The SIU is investigating the death of an infant. Here’s what we know

A one-year-old child was struck by a bullet in November. Did an OPP officer fire the gun?
By Marsha McLeod - Published on Dec 14, 2020
It’s still unclear if an officer fired the bullet that struck the infant. (Doug Ives/CP)

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Update: On February 11, 2021, the SIU confirmed in a press release that it was a police officer's shot that had killed the one-year-old boy.

On the morning of November 26, a 33-year-old man allegedly abducted his one-year-old child from a home near Bobcaygeon and sped off in a pick-up truck, according to police and media reports. About 30 kilometres away, the man crashed into two vehicles, as well as an OPP officer. Three officers fired at the suspect, striking him. He died a week later. During the encounter, someone fired a gunshot that hit the child, who died at the scene. 

To date, law enforcement has not provided more detail about what unfolded at the scene — and why. A press release from Ontario’s Special Investigations Unit notes that a handgun was recovered in the suspect’s truck, but does not indicate whether the suspect fired, or even held, the weapon.

The SIU investigates when police officers in Ontario are said to have seriously injured, killed, shot at, or sexually assaulted a person. Its director decides whether criminal charges are warranted.

A case such as this one, where it’s still unclear if an officer fired the bullet that struck the child, is seemingly without precedent in Ontario. Four lawyers, two of which are former directors of the SIU, tell TVO.org that they’re unaware of a similar case.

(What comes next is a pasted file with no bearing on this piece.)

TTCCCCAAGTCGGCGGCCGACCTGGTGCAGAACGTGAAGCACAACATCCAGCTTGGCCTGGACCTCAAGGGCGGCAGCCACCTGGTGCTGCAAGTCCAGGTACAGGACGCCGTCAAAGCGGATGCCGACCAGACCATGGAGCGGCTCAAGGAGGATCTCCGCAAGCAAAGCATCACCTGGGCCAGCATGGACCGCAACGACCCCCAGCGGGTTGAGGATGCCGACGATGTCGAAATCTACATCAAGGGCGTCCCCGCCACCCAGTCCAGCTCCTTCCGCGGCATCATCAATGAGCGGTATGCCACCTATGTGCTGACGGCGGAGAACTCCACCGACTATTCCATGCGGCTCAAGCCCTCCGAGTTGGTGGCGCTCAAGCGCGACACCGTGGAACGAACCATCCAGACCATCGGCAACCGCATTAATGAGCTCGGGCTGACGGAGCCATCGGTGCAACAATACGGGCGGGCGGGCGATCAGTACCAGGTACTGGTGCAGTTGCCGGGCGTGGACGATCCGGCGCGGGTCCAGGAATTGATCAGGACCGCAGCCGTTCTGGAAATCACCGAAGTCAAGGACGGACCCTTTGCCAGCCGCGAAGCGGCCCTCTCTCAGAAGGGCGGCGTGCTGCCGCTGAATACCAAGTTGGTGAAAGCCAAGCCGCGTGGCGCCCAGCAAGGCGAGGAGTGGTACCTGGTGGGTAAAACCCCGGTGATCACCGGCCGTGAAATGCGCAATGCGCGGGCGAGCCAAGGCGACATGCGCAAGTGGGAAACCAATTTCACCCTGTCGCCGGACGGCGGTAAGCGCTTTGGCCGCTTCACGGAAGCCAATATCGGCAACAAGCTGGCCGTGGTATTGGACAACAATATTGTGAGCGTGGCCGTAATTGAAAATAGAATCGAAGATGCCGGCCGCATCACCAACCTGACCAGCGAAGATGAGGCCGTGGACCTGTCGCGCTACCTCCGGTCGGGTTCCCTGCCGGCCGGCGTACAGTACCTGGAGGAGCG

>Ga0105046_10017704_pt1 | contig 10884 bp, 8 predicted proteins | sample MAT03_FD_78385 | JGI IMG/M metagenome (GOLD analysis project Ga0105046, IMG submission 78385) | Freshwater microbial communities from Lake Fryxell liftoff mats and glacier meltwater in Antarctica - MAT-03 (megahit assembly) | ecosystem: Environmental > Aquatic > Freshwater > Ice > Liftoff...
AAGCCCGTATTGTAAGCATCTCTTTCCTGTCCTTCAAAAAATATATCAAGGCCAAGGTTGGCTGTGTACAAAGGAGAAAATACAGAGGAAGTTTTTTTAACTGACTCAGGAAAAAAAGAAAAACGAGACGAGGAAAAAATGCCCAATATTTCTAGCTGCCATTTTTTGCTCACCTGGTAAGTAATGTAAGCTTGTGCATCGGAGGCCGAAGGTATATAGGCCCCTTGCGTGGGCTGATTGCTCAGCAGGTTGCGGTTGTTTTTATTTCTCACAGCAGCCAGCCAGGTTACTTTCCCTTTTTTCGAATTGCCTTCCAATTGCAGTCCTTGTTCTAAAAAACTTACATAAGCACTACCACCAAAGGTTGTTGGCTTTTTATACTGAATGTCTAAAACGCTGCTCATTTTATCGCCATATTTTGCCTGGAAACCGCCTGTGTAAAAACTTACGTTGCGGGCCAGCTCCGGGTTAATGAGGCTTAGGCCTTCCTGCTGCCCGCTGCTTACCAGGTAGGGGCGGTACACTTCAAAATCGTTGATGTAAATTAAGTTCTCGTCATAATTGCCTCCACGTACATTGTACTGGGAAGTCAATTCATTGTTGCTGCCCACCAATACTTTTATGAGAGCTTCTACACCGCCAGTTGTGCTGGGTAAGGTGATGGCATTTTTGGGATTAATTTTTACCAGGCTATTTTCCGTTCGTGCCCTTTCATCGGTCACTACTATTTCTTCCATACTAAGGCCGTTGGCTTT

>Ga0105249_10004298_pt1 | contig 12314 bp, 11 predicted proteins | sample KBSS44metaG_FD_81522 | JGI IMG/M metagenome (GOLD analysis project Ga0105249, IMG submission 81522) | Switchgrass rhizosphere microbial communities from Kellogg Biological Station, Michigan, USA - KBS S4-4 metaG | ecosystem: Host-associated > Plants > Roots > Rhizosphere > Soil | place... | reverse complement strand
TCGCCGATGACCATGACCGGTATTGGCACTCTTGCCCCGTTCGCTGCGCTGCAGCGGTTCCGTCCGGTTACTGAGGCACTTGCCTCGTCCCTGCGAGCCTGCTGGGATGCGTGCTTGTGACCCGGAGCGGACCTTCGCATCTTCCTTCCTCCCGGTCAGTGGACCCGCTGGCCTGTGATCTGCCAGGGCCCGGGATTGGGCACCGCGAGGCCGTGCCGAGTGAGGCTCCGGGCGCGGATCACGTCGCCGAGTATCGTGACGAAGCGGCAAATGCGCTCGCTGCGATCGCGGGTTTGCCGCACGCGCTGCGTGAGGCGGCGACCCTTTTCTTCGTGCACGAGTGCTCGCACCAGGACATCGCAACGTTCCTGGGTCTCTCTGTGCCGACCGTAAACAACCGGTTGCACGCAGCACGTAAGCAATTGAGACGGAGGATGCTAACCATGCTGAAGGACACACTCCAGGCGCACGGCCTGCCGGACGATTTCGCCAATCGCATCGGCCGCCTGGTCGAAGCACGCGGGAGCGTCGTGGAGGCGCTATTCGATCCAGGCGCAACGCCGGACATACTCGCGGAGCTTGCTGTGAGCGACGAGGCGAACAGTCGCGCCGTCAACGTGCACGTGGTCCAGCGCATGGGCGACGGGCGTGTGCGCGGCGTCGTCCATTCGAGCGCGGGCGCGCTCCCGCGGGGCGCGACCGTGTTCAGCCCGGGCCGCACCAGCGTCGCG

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Ian Scott, the SIU director from 2008 to 2013, says, “What makes this so unusual is this terrible tragedy of the young child and the fact that it's unclear on the face of it whether or not the police officer was responsible for the discharge.”

“And yes, in my experience, [it’s] unheard of,” he says.

Here is a timeline of what we know so far.

Day 1: November 26

Between 8:30 and 9 a.m., a woman, her toddler, and her mother-in-law ran to a neighbour’s house, saying the suspect had left with the one-year-old, according to CBC News and Global News. The OPP “was made aware that a father had abducted his son” around 8:45 a.m., according to the first press release from the SIU.

Shortly after, OPP officers located the pick-up truck and attempted to stop it. The suspect turned onto Pigeon Lake Rd., where he crashed into an OPP cruiser, a civilian vehicle, and an OPP officer who was laying spike strips. Officers shot the suspect, and he was arrested and transported to a Toronto-area hospital. The injured OPP officer was also transported to Toronto. The infant was pronounced dead at the scene.

SIU investigators arrived around 12:35 p.m., according to Global News.

Day 2: November 27

In a second press release, the SIU said that thirteen witness officers were identified, and two civilian witnesses were interviewed. Investigators collected the discharged firearms of three officers and the SIU noted that a handgun “was located” inside the suspect’s truck.

Royland Moriah, a criminal defence lawyer in Toronto, says that if the suspect had brandished the handgun or shot it, the SIU would likely have already stated so. “If I was the SIU or the police, and there was some indication that the person had brandished it in a threatening way, it would make sense that they would refer to it that way,” he says. “The fact that they didn’t, suggests that it wasn’t.” He points out that his observations are speculation based on press releases. The SIU did not respond to a request for comment about this.

Day 7: December 2

The suspect died in hospital.

Day 8: December 3

By December 3, ten of the 13 witness officers have been interviewed. The SIU’s third press release notes that “the remaining three will be interviewed in the coming days.” The SIU is in possession of the officers’ firearms but has yet to send them to the Centre of Forensic Sciences for ballistics analysis. The handgun found in the truck is already with the CFS.